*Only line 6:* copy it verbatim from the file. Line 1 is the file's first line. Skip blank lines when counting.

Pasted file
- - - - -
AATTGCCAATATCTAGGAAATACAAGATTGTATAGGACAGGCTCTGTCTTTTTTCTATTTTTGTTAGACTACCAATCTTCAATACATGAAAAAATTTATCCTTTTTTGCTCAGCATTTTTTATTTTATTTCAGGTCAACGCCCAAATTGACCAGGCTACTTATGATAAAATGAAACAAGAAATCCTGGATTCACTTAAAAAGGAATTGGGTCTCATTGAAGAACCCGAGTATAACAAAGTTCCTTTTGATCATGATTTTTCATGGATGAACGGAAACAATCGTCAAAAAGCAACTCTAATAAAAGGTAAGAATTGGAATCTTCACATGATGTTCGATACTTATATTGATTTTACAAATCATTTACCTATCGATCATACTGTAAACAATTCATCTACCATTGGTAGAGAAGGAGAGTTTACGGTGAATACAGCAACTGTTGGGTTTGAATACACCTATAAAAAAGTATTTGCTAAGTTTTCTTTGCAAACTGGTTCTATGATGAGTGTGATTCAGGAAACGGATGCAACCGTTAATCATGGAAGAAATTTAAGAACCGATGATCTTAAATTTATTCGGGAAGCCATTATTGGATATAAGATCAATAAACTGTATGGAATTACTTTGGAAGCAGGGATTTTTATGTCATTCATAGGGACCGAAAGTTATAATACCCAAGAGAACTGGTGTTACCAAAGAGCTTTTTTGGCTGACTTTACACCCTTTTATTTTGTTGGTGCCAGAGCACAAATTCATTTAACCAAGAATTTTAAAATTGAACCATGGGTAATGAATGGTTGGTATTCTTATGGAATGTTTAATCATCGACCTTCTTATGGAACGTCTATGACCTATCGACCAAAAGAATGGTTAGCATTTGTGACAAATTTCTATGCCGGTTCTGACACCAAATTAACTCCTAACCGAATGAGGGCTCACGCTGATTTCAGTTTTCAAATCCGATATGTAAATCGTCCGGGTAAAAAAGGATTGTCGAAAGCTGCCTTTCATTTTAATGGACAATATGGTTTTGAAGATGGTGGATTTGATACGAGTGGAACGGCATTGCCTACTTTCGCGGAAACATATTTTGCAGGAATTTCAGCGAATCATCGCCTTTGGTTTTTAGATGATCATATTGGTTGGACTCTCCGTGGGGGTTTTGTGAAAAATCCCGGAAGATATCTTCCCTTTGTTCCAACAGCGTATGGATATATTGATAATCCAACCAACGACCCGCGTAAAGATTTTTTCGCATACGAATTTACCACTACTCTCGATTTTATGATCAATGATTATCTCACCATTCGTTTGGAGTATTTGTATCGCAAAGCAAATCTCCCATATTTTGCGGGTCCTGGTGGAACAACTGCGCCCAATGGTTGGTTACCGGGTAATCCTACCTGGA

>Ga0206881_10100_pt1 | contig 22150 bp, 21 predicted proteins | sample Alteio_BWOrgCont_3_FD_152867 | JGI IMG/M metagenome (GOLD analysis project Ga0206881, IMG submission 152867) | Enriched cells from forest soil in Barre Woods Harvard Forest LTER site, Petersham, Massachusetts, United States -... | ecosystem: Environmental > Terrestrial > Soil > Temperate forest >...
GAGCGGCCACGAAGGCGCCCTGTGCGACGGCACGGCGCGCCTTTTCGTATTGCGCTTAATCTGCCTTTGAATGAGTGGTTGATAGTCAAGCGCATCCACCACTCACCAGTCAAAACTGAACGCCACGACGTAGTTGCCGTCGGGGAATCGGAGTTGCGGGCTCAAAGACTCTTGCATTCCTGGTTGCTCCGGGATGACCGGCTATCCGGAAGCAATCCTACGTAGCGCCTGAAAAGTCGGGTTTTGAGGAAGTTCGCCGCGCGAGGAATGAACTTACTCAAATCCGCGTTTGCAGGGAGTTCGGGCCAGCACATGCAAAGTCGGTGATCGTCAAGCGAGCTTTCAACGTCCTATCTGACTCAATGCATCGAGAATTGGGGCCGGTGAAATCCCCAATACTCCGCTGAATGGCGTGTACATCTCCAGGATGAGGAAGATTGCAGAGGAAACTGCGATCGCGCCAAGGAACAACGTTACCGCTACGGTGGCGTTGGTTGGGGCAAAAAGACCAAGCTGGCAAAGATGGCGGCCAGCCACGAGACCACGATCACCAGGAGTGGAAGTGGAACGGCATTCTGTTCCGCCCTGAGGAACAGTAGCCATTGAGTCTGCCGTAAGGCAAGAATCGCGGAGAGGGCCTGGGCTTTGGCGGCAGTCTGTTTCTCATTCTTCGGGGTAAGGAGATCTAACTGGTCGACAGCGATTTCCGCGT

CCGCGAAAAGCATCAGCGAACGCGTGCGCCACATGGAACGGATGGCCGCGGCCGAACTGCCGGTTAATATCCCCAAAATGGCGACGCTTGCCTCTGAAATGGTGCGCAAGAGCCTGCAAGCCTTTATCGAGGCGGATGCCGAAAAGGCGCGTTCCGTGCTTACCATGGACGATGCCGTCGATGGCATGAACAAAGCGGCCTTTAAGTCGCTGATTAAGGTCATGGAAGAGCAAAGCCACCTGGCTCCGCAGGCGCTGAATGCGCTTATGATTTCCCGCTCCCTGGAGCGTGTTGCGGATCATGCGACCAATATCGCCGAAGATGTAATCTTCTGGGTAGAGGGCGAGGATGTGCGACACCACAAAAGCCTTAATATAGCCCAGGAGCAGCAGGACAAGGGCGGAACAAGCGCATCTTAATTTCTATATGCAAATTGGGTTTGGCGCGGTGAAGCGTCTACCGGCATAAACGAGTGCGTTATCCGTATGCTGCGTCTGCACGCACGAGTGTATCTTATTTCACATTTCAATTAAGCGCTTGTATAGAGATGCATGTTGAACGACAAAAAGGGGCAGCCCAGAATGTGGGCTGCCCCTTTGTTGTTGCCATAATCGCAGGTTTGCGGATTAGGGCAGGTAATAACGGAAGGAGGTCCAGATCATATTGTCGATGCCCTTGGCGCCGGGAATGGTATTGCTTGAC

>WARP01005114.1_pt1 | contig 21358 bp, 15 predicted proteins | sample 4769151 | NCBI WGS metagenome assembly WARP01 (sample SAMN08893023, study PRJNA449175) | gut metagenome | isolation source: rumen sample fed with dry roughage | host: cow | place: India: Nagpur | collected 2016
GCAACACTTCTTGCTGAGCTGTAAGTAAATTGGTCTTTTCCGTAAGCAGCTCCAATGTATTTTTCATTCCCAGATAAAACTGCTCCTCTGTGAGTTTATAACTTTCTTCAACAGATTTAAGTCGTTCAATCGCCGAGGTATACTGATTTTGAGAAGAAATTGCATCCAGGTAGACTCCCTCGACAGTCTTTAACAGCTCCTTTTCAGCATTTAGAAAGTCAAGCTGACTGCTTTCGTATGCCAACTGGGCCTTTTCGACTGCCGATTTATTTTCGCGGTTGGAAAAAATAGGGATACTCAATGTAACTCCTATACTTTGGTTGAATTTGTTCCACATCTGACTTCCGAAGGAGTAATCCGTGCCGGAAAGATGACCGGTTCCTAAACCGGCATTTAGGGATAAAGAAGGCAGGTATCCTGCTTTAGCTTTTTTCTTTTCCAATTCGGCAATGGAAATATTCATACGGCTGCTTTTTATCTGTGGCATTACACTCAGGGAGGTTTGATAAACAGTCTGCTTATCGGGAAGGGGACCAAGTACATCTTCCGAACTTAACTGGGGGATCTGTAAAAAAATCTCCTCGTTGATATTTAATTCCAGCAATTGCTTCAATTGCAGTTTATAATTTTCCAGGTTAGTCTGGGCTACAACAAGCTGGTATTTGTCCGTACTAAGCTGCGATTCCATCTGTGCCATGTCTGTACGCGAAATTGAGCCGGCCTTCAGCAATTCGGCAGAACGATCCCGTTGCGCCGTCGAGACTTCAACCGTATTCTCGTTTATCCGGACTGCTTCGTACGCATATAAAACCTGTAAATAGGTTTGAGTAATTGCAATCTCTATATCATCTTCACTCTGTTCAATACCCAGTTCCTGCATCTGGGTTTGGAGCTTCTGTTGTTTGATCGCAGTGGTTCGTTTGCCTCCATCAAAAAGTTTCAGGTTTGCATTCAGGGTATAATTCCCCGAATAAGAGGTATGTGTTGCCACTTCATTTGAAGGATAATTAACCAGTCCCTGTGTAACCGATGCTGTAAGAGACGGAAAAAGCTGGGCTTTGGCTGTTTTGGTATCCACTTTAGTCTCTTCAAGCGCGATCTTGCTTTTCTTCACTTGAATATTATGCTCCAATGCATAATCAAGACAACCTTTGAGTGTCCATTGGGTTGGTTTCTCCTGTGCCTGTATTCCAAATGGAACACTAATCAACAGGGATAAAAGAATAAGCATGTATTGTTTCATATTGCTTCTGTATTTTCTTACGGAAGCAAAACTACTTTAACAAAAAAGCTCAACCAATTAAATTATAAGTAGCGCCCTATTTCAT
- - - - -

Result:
GCAACACTTCTTGCTGAGCTGTAAGTAAATTGGTCTTTTCCGTAAGCAGCTCCAATGTATTTTTCATTCCCAGATAAAACTGCTCCTCTGTGAGTTTATAACTTTCTTCAACAGATTTAAGTCGTTCAATCGCCGAGGTATACTGATTTTGAGAAGAAATTGCATCCAGGTAGACTCCCTCGACAGTCTTTAACAGCTCCTTTTCAGCATTTAGAAAGTCAAGCTGACTGCTTTCGTATGCCAACTGGGCCTTTTCGACTGCCGATTTATTTTCGCGGTTGGAAAAAATAGGGATACTCAATGTAACTCCTATACTTTGGTTGAATTTGTTCCACATCTGACTTCCGAAGGAGTAATCCGTGCCGGAAAGATGACCGGTTCCTAAACCGGCATTTAGGGATAAAGAAGGCAGGTATCCTGCTTTAGCTTTTTTCTTTTCCAATTCGGCAATGGAAATATTCATACGGCTGCTTTTTATCTGTGGCATTACACTCAGGGAGGTTTGATAAACAGTCTGCTTATCGGGAAGGGGACCAAGTACATCTTCCGAACTTAACTGGGGGATCTGTAAAAAAATCTCCTCGTTGATATTTAATTCCAGCAATTGCTTCAATTGCAGTTTATAATTTTCCAGGTTAGTCTGGGCTACAACAAGCTGGTATTTGTCCGTACTAAGCTGCGATTCCATCTGTGCCATGTCTGTACGCGAAATTGAGCCGGCCTTCAGCAATTCGGCAGAACGATCCCGTTGCGCCGTCGAGACTTCAACCGTATTCTCGTTTATCCGGACTGCTTCGTACGCATATAAAACCTGTAAATAGGTTTGAGTAATTGCAATCTCTATATCATCTTCACTCTGTTCAATACCCAGTTCCTGCATCTGGGTTTGGAGCTTCTGTTGTTTGATCGCAGTGGTTCGTTTGCCTCCATCAAAAAGTTTCAGGTTTGCATTCAGGGTATAATTCCCCGAATAAGAGGTATGTGTTGCCACTTCATTTGAAGGATAATTAACCAGTCCCTGTGTAACCGATGCTGTAAGAGACGGAAAAAGCTGGGCTTTGGCTGTTTTGGTATCCACTTTAGTCTCTTCAAGCGCGATCTTGCTTTTCTTCACTTGAATATTATGCTCCAATGCATAATCAAGACAACCTTTGAGTGTCCATTGGGTTGGTTTCTCCTGTGCCTGTATTCCAAATGGAACACTAATCAACAGGGATAAAAGAATAAGCATGTATTGTTTCATATTGCTTCTGTATTTTCTTACGGAAGCAAAACTACTTTAACAAAAAAGCTCAACCAATTAAATTATAAGTAGCGCCCTATTTCAT